5.5 How reliable are our re su lts? ...........................................................................136
5.5.1 Validation of method and software
.................................................136
5.5.2 Robustness to method d e t a i l s .......................................................... 143
5.5.3 Tests for problems with data m o d e lin g .......................................... 147
5.5.4 Non-linearity issu e s............................................................................. 151
5.5.5 Bias issu e s.............................................................................................154
5.6 Discussion and conclusions.............................................................................. 155
5.6.1 Comparison with other s u r v e y s ....................................................... 155
5.6.2 Cosmological c o n stra in ts....................................................................158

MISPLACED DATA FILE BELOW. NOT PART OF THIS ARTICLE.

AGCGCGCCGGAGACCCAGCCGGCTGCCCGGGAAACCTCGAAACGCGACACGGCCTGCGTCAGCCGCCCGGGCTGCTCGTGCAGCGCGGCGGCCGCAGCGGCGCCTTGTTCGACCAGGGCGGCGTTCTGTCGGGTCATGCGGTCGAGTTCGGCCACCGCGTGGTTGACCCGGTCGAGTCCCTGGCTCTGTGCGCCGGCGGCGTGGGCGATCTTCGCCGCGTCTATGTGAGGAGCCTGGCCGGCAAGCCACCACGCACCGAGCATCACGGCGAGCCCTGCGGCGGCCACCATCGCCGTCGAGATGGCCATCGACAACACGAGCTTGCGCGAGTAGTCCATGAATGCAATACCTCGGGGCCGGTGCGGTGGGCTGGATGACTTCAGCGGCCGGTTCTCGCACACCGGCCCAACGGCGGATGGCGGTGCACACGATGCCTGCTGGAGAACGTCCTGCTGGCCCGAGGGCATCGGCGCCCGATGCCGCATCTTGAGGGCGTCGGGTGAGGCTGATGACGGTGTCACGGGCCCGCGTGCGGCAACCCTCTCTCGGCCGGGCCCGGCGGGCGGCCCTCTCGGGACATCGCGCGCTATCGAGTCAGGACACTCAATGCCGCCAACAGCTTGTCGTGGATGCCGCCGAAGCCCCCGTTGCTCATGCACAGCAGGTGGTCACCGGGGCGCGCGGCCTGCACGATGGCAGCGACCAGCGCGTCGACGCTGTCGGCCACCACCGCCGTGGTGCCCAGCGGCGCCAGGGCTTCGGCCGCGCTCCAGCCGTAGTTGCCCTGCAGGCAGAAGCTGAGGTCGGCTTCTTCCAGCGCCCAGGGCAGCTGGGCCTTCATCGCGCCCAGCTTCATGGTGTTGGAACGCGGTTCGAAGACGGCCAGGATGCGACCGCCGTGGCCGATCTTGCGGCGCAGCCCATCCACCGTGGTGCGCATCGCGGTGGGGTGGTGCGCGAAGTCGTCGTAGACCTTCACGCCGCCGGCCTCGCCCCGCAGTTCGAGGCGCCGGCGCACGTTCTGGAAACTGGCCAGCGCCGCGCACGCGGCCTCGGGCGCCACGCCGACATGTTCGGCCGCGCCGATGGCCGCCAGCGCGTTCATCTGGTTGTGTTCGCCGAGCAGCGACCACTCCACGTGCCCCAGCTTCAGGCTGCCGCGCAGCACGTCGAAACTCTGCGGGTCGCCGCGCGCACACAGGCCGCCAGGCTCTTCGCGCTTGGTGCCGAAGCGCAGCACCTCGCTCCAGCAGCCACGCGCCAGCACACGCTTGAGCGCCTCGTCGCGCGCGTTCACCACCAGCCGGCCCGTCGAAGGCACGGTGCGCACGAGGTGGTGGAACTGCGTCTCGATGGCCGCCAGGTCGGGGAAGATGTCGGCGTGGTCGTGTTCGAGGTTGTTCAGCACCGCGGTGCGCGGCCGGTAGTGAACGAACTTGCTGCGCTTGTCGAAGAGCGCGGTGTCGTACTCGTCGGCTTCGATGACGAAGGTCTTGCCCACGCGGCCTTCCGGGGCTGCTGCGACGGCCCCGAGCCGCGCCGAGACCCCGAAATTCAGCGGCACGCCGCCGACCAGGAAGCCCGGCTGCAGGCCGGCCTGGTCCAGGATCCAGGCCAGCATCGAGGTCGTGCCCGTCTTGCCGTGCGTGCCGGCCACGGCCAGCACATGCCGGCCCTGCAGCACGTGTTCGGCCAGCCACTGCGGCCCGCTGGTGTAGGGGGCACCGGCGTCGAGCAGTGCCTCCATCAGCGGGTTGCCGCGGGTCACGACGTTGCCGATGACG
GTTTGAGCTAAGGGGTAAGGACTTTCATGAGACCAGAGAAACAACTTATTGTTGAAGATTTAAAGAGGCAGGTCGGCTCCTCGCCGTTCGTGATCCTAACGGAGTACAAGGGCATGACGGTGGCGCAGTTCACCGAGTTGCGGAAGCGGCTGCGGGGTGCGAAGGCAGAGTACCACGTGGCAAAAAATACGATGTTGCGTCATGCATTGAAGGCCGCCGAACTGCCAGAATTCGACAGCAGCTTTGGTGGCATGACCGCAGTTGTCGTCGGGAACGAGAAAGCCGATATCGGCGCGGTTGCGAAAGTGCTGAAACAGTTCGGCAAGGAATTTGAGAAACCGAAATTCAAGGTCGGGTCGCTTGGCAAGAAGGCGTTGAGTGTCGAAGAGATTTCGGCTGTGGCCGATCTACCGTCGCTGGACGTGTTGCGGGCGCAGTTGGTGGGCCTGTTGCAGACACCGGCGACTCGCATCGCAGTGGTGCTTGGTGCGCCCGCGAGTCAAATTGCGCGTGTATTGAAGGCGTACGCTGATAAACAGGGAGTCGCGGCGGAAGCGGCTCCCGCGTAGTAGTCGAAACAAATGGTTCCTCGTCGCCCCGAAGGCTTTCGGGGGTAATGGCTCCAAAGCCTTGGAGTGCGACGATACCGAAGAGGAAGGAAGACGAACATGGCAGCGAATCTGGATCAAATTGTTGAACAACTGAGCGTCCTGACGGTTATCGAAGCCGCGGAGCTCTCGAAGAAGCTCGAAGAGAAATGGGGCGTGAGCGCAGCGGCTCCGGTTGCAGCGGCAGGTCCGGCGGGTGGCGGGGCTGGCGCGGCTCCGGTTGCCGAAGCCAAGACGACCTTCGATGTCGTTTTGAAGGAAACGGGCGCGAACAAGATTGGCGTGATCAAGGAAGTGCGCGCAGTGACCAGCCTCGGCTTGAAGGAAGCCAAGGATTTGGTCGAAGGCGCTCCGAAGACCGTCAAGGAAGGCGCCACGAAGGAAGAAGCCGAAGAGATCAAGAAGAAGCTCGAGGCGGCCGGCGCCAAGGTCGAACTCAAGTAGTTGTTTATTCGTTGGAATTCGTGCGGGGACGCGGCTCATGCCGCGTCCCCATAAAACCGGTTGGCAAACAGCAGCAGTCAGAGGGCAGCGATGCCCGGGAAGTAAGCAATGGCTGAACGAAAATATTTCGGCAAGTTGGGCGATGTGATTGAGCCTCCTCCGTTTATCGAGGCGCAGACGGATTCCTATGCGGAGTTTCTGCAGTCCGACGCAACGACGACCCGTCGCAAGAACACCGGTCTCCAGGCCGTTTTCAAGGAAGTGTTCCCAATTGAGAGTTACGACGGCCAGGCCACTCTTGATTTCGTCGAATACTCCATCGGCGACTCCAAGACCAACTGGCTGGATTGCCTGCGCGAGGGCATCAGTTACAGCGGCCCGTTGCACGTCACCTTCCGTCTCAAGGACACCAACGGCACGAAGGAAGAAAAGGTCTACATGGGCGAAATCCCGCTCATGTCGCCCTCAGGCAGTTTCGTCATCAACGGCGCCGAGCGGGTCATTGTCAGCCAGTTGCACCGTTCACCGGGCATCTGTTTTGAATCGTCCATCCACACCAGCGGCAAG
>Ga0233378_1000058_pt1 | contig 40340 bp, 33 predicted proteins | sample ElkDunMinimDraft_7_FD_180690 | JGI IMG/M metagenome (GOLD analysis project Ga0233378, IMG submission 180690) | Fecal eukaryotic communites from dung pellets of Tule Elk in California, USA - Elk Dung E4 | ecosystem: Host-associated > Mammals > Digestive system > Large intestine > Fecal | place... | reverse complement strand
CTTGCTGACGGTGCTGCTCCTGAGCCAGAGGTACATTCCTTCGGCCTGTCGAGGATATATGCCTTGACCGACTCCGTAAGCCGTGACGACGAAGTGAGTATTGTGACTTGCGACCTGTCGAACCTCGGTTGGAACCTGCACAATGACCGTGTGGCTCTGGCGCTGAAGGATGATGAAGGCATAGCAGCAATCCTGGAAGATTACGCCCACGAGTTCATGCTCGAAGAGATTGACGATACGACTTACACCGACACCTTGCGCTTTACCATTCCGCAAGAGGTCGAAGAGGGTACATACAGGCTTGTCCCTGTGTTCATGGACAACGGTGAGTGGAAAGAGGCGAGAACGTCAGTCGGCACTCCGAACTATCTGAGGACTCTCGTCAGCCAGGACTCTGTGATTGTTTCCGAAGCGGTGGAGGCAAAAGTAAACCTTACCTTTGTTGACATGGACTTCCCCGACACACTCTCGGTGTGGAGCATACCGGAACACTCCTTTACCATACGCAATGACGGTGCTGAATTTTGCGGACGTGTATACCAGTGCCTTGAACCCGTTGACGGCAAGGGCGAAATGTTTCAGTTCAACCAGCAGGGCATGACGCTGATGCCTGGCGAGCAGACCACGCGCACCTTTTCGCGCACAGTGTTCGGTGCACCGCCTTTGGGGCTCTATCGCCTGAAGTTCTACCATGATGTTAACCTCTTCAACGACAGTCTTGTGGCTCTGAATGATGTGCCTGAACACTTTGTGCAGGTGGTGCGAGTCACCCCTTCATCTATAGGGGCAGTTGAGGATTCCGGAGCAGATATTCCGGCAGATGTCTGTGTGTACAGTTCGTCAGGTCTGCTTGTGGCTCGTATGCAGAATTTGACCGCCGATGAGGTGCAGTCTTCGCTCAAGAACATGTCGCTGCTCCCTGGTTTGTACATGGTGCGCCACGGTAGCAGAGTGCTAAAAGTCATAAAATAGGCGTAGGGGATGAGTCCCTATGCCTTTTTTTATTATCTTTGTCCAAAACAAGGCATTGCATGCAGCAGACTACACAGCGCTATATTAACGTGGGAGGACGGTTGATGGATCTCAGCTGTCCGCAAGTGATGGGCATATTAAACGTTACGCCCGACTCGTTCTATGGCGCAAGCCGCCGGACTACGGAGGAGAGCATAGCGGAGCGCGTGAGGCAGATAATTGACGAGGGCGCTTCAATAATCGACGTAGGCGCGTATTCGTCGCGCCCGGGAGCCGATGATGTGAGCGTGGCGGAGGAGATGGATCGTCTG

5.6.3 O u tlo o k ................................................................................................ 161
A C om bining m aps
177
B P lo ttin g m aps
181
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C
C om paring m aps
183
D
D econ volvin g m aps
185
D .l Why is it u s e f u l ? ............................................................................................185
D.2 How does it work?
........................................................................................ 186
D.3 T e s t s ..................................................................................................................188
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List o f Figures
2.1
The three maps that we will compare and combine are shown in Galactic coordi­
nates. QMAP location in COBE map is shown in black.............................................
2.2
12
Wiener-filtered Saskatoon map. The CMB temperature is shown in coordinates
where the north celestial pole is at the center of a circle of 16° diameter, with R.A.
being zero at the top and increasing clockwise. In addition to the data included
in the map of (Tegmark et al., 1996), “RING” data is included here. Note that
the orientation of this and all following maps is different from that in Figure 2.1.